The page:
Into the Forest -­ The Woodland Raves

The woods and forests skirting the edges of Boomtown are an ever-present intrigue lurking on the periphery of the madness within. They loom on the fringes like mysterious dark boundaries, occasionally bursting with a diffuse green and blue light which pulsates from underneath the canopy, tempting the residents with a hypnotic tribal rhythm. Here, in these dense and secluded woods, the explorer is always rewarded, woodland parties and forest raves are a growing culture for Boomtown’s more rural residents. Celebrating all things psychedelic with a bit of everything thrown in, three such gatherings have made their name in previous years; Psychedelic Forest, Tribe of Frog and The Rave Yard all gaining reputations as some of the most magical places to lose yourself under a canopy of green.

Vamos -­ Boomtown’s Newest House And Techno Venue

Vamos is a brand spanking new venue to hit the loudly exotic streets and bouncing favelas of Boomtown’s carnival district ­ Barrio Loco. Bringing together an intoxicating mixture of fresh blood and experience this fledgeling venue is set to be an exuberant hive of house and techno, and looking at some of the names ready to christen this bad boy it’s one that really can’t be ignored. House legend Derrick Carter, rightly renowned as one of the best DJs in the world sets up alongside; Drumcode’s Alan Fitzpatrick, electro trailblazers Simian Mobile Disco and joining what is already a scorching collection of talent, the highly revered eclectic spinner Jackmaster. Considering this will be its first year at Boomtown, it’s pretty clear that this is a stage that won’t be pulling any punches.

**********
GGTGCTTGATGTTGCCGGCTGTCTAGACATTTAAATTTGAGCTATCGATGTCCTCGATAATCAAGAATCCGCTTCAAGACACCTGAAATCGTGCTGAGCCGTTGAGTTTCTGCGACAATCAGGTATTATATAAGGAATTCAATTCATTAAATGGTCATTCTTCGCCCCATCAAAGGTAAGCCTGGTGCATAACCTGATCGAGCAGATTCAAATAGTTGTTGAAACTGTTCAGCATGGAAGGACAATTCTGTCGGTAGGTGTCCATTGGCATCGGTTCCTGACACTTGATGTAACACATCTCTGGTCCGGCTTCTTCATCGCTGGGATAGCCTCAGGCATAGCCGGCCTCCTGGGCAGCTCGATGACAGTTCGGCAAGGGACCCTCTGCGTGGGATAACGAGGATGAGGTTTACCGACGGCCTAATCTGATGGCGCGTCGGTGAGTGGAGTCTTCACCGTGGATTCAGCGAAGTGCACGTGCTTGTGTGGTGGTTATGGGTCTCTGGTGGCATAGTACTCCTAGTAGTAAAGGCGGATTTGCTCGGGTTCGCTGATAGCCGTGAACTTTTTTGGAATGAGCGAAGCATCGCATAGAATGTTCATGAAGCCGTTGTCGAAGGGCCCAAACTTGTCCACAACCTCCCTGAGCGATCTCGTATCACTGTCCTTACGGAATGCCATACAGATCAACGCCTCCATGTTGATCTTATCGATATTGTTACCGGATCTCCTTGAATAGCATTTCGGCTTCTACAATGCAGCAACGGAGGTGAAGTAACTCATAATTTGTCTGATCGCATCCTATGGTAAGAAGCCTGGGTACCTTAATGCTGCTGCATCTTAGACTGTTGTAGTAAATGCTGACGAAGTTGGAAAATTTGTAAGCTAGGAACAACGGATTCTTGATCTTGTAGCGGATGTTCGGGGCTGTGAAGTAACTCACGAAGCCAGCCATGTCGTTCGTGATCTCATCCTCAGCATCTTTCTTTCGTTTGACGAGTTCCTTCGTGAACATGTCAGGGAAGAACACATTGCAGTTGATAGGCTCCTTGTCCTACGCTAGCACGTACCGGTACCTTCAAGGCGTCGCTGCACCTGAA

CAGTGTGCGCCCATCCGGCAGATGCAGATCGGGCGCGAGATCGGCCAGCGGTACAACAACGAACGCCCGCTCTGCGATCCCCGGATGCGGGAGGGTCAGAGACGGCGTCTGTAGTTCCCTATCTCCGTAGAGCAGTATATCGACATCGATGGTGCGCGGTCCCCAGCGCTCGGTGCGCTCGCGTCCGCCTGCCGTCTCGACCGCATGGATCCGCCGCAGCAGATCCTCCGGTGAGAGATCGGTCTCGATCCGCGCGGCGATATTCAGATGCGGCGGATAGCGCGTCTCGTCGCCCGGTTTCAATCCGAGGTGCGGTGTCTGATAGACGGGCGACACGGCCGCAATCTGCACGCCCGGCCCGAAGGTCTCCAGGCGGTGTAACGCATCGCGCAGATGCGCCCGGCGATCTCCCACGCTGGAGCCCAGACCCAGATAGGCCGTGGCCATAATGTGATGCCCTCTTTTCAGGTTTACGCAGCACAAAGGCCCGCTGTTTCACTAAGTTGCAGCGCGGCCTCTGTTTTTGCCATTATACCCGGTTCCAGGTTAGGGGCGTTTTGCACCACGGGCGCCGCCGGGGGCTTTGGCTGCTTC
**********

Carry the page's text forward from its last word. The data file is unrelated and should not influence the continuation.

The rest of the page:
Whistlers Green Mastercrafted Relaxation

Boomtown is a hell of a festival, famed for its detailed approach to immersion and its untameable energy, but there is also a side to it that and be as calming and tranquil as a lilo on an infinity pool, on a cloud, with a brew, and cake. Whistlers Green offers the weary, hungover or curious a vast variety of chilled out activities, workshops and experiences. You can try your hand at jewellery making, blacksmithing, and even chainsaw carving. And for those a who don’t want to get so hands on, you can get your morning yoga in, go for a skate, get a massage, or just chill by the fire. There are also two stages nestled within the tranquillity of Whistlers Green, both providing the perfect soundtrack to this secluded oasis. New to the green this year is the Windmill Stage, a mecca for Reggae, Folk, Funk and Soul, with Radio 6 funk and soul maestro Craig Charles stepping up as well as global electronic innovators Banco De Gaia. Floating Lotus is back as well, showcasing some of the finest singer-songwriter and folk performances around, including The Rubber Wellies and Rhain.